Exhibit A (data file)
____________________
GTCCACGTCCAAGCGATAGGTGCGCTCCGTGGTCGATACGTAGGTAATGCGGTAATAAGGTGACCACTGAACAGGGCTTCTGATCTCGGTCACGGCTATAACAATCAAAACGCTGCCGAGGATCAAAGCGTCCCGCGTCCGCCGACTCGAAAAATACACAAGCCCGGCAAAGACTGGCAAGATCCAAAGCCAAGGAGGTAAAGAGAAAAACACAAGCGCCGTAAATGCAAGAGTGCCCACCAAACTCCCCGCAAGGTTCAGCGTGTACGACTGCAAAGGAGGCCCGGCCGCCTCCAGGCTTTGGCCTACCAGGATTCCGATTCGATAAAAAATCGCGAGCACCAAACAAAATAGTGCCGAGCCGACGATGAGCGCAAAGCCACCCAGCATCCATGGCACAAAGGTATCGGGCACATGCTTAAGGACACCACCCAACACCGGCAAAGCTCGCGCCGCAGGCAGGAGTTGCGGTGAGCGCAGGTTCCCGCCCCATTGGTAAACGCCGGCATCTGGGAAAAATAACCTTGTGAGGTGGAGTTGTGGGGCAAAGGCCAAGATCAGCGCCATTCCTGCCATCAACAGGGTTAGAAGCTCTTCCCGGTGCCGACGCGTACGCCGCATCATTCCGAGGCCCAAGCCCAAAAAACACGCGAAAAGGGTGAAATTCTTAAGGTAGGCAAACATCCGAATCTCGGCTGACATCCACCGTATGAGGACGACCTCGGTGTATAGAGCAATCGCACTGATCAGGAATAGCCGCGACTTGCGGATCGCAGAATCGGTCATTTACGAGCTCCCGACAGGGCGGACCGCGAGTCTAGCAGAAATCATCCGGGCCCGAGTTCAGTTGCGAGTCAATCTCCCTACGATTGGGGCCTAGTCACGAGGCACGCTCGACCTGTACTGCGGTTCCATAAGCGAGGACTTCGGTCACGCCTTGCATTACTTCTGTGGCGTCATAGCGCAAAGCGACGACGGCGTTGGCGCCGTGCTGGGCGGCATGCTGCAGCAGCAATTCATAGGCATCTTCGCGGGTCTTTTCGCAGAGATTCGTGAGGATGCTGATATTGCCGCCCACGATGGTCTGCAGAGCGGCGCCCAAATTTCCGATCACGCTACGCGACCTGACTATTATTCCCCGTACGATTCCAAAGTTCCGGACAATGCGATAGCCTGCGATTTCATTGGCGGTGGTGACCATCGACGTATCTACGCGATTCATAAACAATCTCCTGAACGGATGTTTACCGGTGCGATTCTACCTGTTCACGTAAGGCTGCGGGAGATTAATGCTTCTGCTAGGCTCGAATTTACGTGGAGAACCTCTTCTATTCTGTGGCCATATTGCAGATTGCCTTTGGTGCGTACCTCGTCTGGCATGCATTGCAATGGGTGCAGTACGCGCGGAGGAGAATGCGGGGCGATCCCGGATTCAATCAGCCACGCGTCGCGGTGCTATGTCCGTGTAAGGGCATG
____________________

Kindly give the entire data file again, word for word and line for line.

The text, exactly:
GTCCACGTCCAAGCGATAGGTGCGCTCCGTGGTCGATACGTAGGTAATGCGGTAATAAGGTGACCACTGAACAGGGCTTCTGATCTCGGTCACGGCTATAACAATCAAAACGCTGCCGAGGATCAAAGCGTCCCGCGTCCGCCGACTCGAAAAATACACAAGCCCGGCAAAGACTGGCAAGATCCAAAGCCAAGGAGGTAAAGAGAAAAACACAAGCGCCGTAAATGCAAGAGTGCCCACCAAACTCCCCGCAAGGTTCAGCGTGTACGACTGCAAAGGAGGCCCGGCCGCCTCCAGGCTTTGGCCTACCAGGATTCCGATTCGATAAAAAATCGCGAGCACCAAACAAAATAGTGCCGAGCCGACGATGAGCGCAAAGCCACCCAGCATCCATGGCACAAAGGTATCGGGCACATGCTTAAGGACACCACCCAACACCGGCAAAGCTCGCGCCGCAGGCAGGAGTTGCGGTGAGCGCAGGTTCCCGCCCCATTGGTAAACGCCGGCATCTGGGAAAAATAACCTTGTGAGGTGGAGTTGTGGGGCAAAGGCCAAGATCAGCGCCATTCCTGCCATCAACAGGGTTAGAAGCTCTTCCCGGTGCCGACGCGTACGCCGCATCATTCCGAGGCCCAAGCCCAAAAAACACGCGAAAAGGGTGAAATTCTTAAGGTAGGCAAACATCCGAATCTCGGCTGACATCCACCGTATGAGGACGACCTCGGTGTATAGAGCAATCGCACTGATCAGGAATAGCCGCGACTTGCGGATCGCAGAATCGGTCATTTACGAGCTCCCGACAGGGCGGACCGCGAGTCTAGCAGAAATCATCCGGGCCCGAGTTCAGTTGCGAGTCAATCTCCCTACGATTGGGGCCTAGTCACGAGGCACGCTCGACCTGTACTGCGGTTCCATAAGCGAGGACTTCGGTCACGCCTTGCATTACTTCTGTGGCGTCATAGCGCAAAGCGACGACGGCGTTGGCGCCGTGCTGGGCGGCATGCTGCAGCAGCAATTCATAGGCATCTTCGCGGGTCTTTTCGCAGAGATTCGTGAGGATGCTGATATTGCCGCCCACGATGGTCTGCAGAGCGGCGCCCAAATTTCCGATCACGCTACGCGACCTGACTATTATTCCCCGTACGATTCCAAAGTTCCGGACAATGCGATAGCCTGCGATTTCATTGGCGGTGGTGACCATCGACGTATCTACGCGATTCATAAACAATCTCCTGAACGGATGTTTACCGGTGCGATTCTACCTGTTCACGTAAGGCTGCGGGAGATTAATGCTTCTGCTAGGCTCGAATTTACGTGGAGAACCTCTTCTATTCTGTGGCCATATTGCAGATTGCCTTTGGTGCGTACCTCGTCTGGCATGCATTGCAATGGGTGCAGTACGCGCGGAGGAGAATGCGGGGCGATCCCGGATTCAATCAGCCACGCGTCGCGGTGCTATGTCCGTGTAAGGGCATG